Since the issue of ensoulment fails to meet the standards of both democratic politics and universal morality, we must look elsewhere for an objectively demonstrable feature of personhood. Once we have defined “person” with this need in mind, the task falls to science to identify when a person exists. Thus, the first question remains: how do we define a person? The answer lies in an analysis of our relevant values. For once we fully understand why we care about persons, we will automatically have our definition of “person.” For in such a context, “person” means that which we value as a person. Since what we value in persons is almost certainly something everyone can see and experience at least indirectly, and is likely something that exists as part of the constitution of a human being, and the study of the constitution of human beings is a matter of physiological investigation, it is not far-fetched to anticipate that physiology could be where the answer lies.
Defining a “Person”
This I attempted in my opening statement: we value human minds, which we only know to exist as the result of (or in conjunction with) “a complex cerebral cortex.” For we do not regard with special value a mere body without a mind–though we can keep a brainless body alive indefinitely, we do not generally consider this the proper thing to do (apart from its utility in preserving donated organs for transplant). Roth, instead, follows what is often proposed as definitive of personhood, and rightly finds fault with it: for “a being who performs personal acts” (to use Roth’s terminology) does not include “the comatose, infants, and prenates.”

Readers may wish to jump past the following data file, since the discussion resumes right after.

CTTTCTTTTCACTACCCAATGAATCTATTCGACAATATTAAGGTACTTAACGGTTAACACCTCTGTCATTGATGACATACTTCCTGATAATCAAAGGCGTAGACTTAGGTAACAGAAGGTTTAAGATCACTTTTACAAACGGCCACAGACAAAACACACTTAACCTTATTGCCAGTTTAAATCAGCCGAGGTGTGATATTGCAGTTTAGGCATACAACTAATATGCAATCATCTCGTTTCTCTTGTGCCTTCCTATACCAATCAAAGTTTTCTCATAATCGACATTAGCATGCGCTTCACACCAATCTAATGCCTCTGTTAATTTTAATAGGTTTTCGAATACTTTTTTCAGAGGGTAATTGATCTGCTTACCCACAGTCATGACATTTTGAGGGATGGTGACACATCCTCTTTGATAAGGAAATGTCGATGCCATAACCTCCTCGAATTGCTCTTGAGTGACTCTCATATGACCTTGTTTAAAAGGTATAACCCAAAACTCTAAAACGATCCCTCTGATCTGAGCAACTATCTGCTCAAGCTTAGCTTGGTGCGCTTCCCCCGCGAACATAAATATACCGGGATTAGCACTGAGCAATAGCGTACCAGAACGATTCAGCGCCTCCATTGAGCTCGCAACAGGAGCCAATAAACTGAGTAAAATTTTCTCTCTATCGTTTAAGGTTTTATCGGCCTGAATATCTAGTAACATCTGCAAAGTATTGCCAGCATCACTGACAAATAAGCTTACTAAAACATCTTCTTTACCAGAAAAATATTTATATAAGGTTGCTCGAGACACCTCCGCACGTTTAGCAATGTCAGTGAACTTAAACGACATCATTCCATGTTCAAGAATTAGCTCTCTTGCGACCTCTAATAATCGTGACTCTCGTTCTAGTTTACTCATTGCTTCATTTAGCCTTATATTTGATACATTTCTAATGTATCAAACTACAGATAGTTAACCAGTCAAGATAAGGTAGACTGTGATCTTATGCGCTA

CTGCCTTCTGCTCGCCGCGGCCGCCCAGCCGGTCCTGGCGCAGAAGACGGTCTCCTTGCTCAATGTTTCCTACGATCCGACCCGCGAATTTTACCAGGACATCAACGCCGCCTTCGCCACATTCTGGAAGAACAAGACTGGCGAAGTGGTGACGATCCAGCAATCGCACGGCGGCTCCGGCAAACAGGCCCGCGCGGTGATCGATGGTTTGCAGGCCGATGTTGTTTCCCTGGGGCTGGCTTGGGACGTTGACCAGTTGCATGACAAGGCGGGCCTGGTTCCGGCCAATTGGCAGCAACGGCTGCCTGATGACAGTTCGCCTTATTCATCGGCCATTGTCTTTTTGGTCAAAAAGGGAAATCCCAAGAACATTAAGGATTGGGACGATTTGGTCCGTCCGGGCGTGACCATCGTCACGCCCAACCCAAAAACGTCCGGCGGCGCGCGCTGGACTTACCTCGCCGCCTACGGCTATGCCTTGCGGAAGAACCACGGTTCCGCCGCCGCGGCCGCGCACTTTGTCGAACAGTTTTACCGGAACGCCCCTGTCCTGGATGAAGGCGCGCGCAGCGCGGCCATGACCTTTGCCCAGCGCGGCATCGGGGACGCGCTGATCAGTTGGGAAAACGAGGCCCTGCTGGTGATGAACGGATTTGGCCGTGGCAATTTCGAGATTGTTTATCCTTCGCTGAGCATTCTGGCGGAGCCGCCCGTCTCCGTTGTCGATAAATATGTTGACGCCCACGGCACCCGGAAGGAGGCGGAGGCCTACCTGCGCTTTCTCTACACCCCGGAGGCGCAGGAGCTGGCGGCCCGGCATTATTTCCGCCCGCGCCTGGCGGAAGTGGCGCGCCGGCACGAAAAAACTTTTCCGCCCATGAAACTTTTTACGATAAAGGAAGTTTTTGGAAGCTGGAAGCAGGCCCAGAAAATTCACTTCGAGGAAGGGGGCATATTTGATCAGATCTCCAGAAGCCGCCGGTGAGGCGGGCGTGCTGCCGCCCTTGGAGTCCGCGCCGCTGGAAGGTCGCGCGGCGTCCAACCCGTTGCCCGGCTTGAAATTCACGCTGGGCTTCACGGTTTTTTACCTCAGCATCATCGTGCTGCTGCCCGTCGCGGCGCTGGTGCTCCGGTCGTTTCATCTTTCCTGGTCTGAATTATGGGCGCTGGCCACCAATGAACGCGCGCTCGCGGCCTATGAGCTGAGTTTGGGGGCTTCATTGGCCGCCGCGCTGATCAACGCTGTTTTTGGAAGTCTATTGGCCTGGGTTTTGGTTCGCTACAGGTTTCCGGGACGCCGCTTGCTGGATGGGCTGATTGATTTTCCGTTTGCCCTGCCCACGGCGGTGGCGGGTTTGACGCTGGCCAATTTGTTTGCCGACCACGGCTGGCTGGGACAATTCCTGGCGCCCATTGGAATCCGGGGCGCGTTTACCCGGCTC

But this is an incorrect definition of personhood. First, though we do value especially the existence of a rational consciousness, we also value other forms of consciousness–it should not be assumed, for instance, that those who believe abortion is not immoral also believe that torturing monkeys is not immoral, on the faulty ground that monkeys are not rational creatures. To the contrary, monkeys are conscious beings, albeit inferior in certain intellectual respects. In my opening statement I even used the example of a mouse to make the same point. But we still do not regard monkeys as persons; thus our value for animals is not the same as our value for persons (though it is a value nonetheless). It is also true that rational creatures have a greater scale of value and thus are afforded greater rights–we recognize this implicitly when we confer greater rights on adults than on children, even children who are quite capable of performing “personal acts.” But this does not entail that killing a twelve-year-old is not immoral. Nor does this entail that a four-year-old is not a person, for though he is an underdeveloped person he is considered a person nonetheless. So there must be more to what we really value as a “person.”